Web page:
'The Wizard of Oz' at Westchester Broadway TheatrePublished: Monday, August 11, 2014 By: Nancy Sasso Janis Source: Patch
The year of The Wizard of Oz continued as my teen and I headed to Elmsford NY for a wonderful dinner and a show at Westchester Broadway Theatre. Their Royal Shakespeare version of The Wizard of Oz (that is, the faithful recreation of the 1939 movie) opened on July 31 and is the 185th musical that WBT has produced during their 40 years. In fact, the theater is the longest running, year round Equity theatre in the history of the state of New York.
Although this was only the fifth time we have traveled to Elmsford, I don’t think we have ever enjoyed a WBT musical more than this beautiful production. The most amazing special effects, the perfectly executed costumes, and many talented members of the cast brought this production to a new level, making it the best Oz yet.
Devon Perry debuts at the WBT in the role of Dorothy Gale and she sang a wonderfully heartfelt “Somewhere Over the Rainbow.” Chris Kind also debuts at the theater as Hickory and a perfectly silver Tinman, and Tim Dolan played Hunk and a copper faced Scarecrow. Jayson Elliott had the comic chops to become a very funny Zeke and Cowardly Lion.
Ken Jennings, who has the face of a cherub and has done eight Broadway shows including Tobias in Sweeney Todd, was comic perfection in the dual roles of Professor Marvel and The Wizard. Michelle Dawson played a glorious Glinda the pink and made an impressive entrance complete with bubbles. Nadine Zahr played Aunt Em and Benjamin Dean played Uncle Henry and the Ozian guard. The members of the adult ensemble were all very talented and with the help of some scenery played Munchkins. A few children played moving and dancing Munchkins and were very natural.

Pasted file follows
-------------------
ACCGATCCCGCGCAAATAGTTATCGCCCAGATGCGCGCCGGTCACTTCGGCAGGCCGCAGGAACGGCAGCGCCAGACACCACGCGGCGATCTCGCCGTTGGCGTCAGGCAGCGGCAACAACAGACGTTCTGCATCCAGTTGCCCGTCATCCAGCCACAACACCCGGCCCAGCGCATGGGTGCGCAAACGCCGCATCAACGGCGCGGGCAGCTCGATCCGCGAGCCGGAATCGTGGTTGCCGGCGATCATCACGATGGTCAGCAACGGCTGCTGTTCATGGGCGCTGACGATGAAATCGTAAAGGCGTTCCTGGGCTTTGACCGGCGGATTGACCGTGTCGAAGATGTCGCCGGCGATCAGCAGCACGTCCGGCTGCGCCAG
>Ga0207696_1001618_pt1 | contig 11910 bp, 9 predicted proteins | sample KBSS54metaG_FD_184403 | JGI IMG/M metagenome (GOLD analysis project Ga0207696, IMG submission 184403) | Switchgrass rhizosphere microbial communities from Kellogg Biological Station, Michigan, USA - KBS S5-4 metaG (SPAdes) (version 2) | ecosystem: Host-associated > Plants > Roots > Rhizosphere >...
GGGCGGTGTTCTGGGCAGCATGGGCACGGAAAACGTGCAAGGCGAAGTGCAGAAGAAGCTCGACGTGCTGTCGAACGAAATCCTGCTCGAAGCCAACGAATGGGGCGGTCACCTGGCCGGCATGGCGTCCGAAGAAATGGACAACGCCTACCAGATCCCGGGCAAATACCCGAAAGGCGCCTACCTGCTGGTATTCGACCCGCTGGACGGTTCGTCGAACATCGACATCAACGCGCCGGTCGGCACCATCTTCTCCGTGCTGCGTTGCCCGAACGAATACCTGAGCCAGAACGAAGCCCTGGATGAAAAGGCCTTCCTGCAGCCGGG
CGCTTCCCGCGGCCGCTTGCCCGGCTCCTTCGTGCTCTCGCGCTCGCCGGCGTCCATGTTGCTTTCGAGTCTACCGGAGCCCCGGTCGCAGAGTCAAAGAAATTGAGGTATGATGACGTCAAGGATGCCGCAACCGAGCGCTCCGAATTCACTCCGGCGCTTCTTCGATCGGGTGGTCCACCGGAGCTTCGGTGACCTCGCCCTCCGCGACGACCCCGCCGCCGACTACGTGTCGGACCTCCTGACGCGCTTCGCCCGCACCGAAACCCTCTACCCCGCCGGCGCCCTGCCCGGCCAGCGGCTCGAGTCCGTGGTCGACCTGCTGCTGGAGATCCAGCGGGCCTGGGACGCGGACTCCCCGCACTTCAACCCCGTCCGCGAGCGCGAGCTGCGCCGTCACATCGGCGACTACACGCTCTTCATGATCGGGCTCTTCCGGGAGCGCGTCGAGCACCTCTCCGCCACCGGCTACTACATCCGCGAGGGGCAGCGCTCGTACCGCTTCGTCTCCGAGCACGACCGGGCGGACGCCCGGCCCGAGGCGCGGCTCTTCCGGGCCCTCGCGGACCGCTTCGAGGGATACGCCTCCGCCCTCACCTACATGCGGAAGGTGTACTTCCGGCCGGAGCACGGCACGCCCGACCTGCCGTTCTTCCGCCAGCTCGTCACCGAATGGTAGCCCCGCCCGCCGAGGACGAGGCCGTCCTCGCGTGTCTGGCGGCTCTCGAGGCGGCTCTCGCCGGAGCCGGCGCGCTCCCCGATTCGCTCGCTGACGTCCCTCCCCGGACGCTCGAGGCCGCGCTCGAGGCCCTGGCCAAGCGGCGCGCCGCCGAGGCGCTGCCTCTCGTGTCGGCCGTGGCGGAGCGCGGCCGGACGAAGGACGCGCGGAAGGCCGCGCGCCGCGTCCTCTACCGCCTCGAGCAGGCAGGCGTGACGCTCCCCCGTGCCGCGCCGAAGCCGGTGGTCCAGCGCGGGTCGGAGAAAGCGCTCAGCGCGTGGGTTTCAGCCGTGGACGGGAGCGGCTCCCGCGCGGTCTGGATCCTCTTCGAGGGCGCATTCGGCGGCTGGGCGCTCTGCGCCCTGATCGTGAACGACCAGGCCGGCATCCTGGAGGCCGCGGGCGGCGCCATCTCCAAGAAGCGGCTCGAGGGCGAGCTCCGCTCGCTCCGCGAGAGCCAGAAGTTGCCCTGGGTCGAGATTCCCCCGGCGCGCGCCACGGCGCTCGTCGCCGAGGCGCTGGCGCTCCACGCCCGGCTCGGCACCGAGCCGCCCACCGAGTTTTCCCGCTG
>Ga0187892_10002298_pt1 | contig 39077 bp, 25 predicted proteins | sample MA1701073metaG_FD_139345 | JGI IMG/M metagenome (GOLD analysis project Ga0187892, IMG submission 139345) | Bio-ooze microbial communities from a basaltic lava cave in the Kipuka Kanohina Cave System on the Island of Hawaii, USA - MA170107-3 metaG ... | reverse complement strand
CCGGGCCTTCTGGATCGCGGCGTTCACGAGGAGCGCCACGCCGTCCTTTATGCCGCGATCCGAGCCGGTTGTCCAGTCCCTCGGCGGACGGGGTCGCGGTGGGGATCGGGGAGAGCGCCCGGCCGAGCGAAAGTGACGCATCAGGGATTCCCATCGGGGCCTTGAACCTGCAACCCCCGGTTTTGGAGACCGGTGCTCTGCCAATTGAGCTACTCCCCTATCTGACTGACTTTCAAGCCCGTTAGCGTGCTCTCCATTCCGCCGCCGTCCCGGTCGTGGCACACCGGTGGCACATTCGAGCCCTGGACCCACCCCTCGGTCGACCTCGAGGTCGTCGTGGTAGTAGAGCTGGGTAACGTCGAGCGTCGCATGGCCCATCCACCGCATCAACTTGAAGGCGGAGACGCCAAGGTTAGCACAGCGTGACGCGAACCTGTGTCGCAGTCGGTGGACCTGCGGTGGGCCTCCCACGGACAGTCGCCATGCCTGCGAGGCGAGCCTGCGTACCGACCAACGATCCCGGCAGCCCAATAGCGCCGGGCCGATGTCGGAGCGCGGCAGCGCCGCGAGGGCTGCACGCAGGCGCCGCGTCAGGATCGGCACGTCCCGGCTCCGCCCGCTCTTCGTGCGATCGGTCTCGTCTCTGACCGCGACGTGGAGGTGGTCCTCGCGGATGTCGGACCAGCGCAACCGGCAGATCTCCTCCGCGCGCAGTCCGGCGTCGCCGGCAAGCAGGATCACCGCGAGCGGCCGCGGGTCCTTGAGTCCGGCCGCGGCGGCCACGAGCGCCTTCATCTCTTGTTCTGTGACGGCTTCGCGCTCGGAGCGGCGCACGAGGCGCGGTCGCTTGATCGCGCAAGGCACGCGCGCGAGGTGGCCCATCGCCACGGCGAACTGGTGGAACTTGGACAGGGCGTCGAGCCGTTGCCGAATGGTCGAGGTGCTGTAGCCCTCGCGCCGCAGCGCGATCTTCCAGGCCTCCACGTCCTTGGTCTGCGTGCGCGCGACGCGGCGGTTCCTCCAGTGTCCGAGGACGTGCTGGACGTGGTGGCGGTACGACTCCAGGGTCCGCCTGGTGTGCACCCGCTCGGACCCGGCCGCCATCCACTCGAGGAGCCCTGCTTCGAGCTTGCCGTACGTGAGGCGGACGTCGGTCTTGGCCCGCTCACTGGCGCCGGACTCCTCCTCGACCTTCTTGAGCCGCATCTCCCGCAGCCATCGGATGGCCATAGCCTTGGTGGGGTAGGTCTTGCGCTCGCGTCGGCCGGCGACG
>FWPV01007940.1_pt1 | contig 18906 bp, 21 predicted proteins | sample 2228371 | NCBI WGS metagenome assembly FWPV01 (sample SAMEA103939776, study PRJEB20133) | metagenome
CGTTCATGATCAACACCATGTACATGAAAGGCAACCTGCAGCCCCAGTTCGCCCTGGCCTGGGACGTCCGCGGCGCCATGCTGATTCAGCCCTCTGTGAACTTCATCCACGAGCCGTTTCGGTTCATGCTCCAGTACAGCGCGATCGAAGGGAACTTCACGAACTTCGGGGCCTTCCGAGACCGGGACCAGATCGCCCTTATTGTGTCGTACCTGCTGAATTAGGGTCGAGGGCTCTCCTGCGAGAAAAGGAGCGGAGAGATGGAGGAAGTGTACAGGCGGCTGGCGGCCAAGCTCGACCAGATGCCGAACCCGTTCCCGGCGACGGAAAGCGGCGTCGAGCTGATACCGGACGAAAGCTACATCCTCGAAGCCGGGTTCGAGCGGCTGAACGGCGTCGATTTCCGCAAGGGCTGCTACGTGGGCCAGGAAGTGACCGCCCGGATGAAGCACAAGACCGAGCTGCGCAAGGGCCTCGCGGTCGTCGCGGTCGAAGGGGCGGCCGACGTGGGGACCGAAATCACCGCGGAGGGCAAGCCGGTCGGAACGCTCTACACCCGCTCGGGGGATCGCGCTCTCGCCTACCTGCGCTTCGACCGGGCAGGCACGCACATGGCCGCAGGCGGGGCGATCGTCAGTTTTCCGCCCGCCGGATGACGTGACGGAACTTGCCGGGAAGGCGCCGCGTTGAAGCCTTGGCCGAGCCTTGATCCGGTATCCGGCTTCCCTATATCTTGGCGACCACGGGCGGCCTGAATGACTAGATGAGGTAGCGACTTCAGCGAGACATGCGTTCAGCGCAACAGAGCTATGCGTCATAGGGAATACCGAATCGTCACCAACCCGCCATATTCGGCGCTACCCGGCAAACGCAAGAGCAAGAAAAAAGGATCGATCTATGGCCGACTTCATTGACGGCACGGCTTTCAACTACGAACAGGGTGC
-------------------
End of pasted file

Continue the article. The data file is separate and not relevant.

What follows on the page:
In the role of the green witch and the snippy Miss Gulch, Nicole Tori was spot on in her WBT debut. While she closely matched the cackle of her movie version, her black ensemble was closer to the one worn by Elphaba in Wicked than the Margaret Hamilton version, so I loved it. Her melting was most convincing.
Nigel the dog, trained by William Berloni, was a perfectly obedient Toto, but Snickers was ready to step in as his understudy if need be.
Richard Stafford has directed this production with an eye to detail. He used all the aisles of the WBT to make the patrons seated nearby feel like a part of the action. The spinning house and the video Oz were my favorite technical elements but I wasn’t sure if the ladies in white playing ukuleles were snowflakes or angels as the snow fell on the lighted poppies. Jonathan Stahl did the fun choreography for all of the strong dancers in the ensemble and William Stanley served as Musical Director of the eight musicians in the house.
WBT productions always have excellent costumes but this time the costumes designed by Tim McQuillen-Wright and his assistant Robert Silva were even more impressive. Best tinman and lion costumes I have ever seen and the Munchkins were as whimsical as they were colorful. The sepia tones of the first scene were just as well done and both Prof. Marvel’s coat and the Wizards outfit were a work of art. Wigs/hair by Gerald Kelly made everyone look even better and kudos to Danielle Masterson on all-around great makeup design. Graceful lighting by Andrew Gmoser and flawless sound design rounded out the technical excellence.
The chef added two new items to the dinner menu, his special “pretzel chicken” and bacon wrapped homemade meatloaf, as well as Kansas City Country Style BBQ ribs as the Show Special. My meat eater deemed the boneless ribs “yummy.”
The Wizard of Oz runs at WBT through September 21. There is a Dinner & Theatre Family Pack available that offers a savings of $48 for families of four.